Friday, September 14, 2012

le nom des gens

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It has been a contemplative, exhausting week, and I have been too far away from this .... fortunately a red envelope appeared in my mailbox, which supplied an antidote for the poison if only for a moment ... Le Nom Des Gens. A French movie! Nothing like it to chase away the blues and remind me that life can be sunlit.

One essential element of any French movie, and yes, I may be exaggerating, pops out of the movie poster, n'est-ce pas?! Yes, gratuitous, friendly, light hearted nudity. Someone always gets naked in a French movie. And that's fine by me. It's not ever graphic or demeaning or apologetic ... it's as it should be ... normal.

But I get ahead of myself. The premise of this movie is that Baya, the girl, is half French/ half Algerian. She 'looks' French, but does not use that to escape the issue that continues to face immigrants in Europe ... racism. And she uses her looks and a promiscuity born of a sexually abusive experience with the man hired to teach her how to play the piano to entice right-winger 'fascists' as she sees them to her bed. Give her a few days, and she flips them. She takes a tear-down and brings it up to her code of how one should lead their life.

Ah, then she encounters ... Arthur Martin. A quiet man. A veterinarian who studies dead birds for evidence of bird flu. On the surface, he is a fascist, and so Baya targets him. But Arthur is not the man of his name ... and the taboos that his family abhor are the stuff that Baya can really find comfort in ... Martin's mother is a Holocaust survivor and her parents, Greek, were deported and most of his family were murdered during the war. But his life has been such, that he shields himself from anything with a pulse. And Baya, well her pulse is very prominent and on constant display.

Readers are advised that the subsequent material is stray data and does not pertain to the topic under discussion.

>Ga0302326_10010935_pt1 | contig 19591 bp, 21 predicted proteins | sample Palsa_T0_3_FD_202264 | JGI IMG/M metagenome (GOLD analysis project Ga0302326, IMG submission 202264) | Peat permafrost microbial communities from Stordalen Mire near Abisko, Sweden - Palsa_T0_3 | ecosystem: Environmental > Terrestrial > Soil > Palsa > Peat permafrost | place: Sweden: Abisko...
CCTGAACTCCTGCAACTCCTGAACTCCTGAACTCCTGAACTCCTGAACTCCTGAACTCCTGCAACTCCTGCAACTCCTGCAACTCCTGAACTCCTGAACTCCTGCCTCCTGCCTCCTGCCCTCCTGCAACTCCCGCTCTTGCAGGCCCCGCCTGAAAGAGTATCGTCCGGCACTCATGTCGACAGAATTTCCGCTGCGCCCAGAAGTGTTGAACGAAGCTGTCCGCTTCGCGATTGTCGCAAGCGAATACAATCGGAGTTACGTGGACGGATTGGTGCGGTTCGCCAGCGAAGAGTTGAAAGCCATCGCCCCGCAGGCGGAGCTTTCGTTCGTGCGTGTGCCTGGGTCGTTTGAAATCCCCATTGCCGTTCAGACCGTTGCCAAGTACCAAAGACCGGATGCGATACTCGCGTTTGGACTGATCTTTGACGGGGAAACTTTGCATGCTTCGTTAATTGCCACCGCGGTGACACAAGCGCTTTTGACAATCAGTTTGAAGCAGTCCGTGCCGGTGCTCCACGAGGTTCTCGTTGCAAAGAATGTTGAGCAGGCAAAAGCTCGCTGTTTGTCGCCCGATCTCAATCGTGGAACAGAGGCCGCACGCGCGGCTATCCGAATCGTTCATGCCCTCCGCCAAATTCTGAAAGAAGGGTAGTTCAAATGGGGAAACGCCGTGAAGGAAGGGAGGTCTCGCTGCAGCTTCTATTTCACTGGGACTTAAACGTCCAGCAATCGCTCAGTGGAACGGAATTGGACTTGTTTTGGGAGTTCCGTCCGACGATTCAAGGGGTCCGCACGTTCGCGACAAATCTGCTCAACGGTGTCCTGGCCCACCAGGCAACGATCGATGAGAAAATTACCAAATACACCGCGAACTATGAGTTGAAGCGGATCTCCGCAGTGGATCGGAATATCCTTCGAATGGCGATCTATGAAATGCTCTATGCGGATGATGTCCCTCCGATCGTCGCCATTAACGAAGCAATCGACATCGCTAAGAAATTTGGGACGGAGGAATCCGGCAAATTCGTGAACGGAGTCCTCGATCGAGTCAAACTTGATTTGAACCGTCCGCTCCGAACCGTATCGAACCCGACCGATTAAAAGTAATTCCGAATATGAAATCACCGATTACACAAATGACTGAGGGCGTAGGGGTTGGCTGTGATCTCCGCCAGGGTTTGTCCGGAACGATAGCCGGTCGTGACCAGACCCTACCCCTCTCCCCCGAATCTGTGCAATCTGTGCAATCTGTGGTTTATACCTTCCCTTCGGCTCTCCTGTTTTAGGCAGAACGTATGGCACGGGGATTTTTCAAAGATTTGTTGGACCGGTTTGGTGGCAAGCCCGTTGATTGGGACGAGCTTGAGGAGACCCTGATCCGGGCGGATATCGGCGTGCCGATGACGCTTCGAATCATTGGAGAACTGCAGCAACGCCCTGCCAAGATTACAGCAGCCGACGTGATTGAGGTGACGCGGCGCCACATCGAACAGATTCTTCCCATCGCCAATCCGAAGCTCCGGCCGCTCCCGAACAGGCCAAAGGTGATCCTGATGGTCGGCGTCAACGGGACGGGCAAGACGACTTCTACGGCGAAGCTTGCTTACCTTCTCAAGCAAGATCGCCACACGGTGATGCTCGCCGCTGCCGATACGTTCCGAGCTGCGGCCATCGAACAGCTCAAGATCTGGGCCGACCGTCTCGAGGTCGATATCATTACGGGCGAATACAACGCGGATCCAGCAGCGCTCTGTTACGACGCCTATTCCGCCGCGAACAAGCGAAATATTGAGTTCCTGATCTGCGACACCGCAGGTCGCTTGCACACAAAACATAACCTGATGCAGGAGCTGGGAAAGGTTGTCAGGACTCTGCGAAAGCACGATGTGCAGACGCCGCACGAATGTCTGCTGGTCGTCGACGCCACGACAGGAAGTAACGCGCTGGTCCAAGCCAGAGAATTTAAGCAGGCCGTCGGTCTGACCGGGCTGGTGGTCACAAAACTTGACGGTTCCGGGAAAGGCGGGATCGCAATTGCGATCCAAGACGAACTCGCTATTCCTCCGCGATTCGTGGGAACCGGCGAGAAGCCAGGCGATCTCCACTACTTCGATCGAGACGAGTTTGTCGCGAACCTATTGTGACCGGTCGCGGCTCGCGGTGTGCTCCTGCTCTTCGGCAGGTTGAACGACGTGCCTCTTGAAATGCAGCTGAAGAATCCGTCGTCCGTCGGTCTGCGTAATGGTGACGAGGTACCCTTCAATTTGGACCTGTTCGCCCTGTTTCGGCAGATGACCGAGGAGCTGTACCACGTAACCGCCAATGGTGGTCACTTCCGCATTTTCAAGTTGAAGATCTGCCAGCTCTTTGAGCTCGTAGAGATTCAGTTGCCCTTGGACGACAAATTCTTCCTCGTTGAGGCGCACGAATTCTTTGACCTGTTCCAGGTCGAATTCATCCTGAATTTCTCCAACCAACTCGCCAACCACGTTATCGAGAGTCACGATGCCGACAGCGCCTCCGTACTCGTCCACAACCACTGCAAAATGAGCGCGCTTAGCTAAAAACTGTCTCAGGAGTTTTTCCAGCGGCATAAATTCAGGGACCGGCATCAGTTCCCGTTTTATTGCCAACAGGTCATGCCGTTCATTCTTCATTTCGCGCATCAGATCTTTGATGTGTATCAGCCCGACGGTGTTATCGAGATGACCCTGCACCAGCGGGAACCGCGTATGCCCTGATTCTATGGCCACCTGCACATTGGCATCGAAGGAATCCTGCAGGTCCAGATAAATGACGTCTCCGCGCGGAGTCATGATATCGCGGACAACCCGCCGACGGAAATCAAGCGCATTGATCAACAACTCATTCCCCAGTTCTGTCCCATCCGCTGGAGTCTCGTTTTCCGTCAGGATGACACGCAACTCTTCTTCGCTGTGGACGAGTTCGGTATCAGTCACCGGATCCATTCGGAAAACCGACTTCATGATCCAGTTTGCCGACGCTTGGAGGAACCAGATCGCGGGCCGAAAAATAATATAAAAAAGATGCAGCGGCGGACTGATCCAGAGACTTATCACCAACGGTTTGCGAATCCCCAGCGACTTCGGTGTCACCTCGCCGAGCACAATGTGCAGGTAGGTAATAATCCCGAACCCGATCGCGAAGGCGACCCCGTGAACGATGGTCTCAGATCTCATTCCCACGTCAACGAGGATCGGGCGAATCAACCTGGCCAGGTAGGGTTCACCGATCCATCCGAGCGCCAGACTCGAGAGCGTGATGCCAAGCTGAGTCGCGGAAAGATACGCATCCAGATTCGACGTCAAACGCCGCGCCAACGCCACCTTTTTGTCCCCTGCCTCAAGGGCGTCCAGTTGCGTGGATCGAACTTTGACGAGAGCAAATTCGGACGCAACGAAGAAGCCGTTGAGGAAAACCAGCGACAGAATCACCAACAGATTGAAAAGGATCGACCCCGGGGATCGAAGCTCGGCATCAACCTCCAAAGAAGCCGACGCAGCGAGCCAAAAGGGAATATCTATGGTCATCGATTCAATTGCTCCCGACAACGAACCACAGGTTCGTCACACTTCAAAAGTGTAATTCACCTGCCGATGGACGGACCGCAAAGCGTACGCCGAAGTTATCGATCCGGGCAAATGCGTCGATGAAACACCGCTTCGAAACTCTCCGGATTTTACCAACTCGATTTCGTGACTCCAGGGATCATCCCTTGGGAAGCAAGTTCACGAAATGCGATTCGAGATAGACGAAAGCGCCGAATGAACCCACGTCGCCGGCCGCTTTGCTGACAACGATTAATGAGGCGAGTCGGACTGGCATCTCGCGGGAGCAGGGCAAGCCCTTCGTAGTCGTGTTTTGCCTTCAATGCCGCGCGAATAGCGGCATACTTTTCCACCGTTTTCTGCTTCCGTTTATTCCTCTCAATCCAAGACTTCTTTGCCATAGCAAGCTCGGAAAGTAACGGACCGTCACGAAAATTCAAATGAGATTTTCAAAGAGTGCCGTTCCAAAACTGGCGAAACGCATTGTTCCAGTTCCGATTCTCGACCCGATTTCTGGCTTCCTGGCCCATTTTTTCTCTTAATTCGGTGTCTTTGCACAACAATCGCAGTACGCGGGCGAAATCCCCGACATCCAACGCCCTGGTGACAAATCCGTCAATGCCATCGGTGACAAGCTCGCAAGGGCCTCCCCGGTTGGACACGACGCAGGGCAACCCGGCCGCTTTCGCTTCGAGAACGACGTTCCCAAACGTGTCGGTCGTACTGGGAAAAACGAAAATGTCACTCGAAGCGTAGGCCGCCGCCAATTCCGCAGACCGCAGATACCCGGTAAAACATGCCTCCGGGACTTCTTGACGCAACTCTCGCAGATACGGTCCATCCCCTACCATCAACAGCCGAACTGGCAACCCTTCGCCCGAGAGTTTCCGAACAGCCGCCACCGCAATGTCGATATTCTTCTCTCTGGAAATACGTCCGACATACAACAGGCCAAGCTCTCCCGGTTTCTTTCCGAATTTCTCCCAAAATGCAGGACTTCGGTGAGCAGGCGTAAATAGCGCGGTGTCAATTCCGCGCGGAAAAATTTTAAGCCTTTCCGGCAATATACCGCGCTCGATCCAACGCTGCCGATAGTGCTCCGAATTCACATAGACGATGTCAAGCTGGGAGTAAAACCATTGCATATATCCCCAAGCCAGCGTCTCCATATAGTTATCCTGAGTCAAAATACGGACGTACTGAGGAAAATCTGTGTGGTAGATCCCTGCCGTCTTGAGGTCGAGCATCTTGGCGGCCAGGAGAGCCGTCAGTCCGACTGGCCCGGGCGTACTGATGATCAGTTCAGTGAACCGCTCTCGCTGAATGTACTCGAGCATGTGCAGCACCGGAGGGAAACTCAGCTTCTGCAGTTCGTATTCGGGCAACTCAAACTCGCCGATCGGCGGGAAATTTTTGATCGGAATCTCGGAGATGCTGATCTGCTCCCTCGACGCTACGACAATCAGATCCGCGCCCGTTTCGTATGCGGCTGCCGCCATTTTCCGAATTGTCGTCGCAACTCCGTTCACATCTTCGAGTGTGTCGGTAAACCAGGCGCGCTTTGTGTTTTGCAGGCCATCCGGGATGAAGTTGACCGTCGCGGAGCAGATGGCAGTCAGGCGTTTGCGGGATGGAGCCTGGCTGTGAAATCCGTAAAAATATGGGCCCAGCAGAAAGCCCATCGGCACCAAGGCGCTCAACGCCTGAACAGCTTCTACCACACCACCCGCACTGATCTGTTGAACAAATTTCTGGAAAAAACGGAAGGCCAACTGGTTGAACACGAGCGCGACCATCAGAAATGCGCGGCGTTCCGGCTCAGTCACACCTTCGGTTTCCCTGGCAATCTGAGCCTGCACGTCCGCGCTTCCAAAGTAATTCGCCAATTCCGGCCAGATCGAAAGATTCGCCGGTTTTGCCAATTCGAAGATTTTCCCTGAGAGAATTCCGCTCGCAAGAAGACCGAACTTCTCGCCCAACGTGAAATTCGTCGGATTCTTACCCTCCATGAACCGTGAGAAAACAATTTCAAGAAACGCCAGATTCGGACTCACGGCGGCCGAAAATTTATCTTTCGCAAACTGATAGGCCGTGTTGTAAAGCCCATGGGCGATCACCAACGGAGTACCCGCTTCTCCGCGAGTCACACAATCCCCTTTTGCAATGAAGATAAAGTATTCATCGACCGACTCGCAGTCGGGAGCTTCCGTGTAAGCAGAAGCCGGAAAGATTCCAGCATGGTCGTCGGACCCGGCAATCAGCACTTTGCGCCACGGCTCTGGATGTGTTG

The story, oh sure, was interesting ... especially having just returned from Europe and encountering, again, that Europeans really struggle with immigration, so much more so than here in America. The Names of Love (the English title) really struggles with the issue of what makes one a real Frenchman? Baya can pass ... but her name gives away her heritage. Arthur is named and looks French, but isn't wholly. Can Baya and Arthur, both blended, be really French? Who determines that? And who questions this identity most? The government? Or each individual?

Ultimately, they discover each other. And that is most important. Along the way, and I go back to nudity, is farce. Baya is excitable and her ideas are a little ... shall I say, whack?! She muddles herself ... one of my favorite scenes of the movie is when she's in the grocer with Arthur ... they've finally found each other after their first encounter. She runs to the back of the store to get an item, receives a phone call, runs out of the store late for what she had forgotten and forgets to tell Arthur. Once home, she is bombarded by other's demands and runs out of the apartment to the Metro. She sits down on the train across from a Muslim and his burqa'd wife who looks at her incredulously. Only then does she realize that she's forgotten something ... her clothes. She is naked on the Metro.  And it is, dare I say, normal.

Farce. Frolic. Just plain Fun. Amidst all of the heavy thought of 'am I French, am I not,' sunlight.

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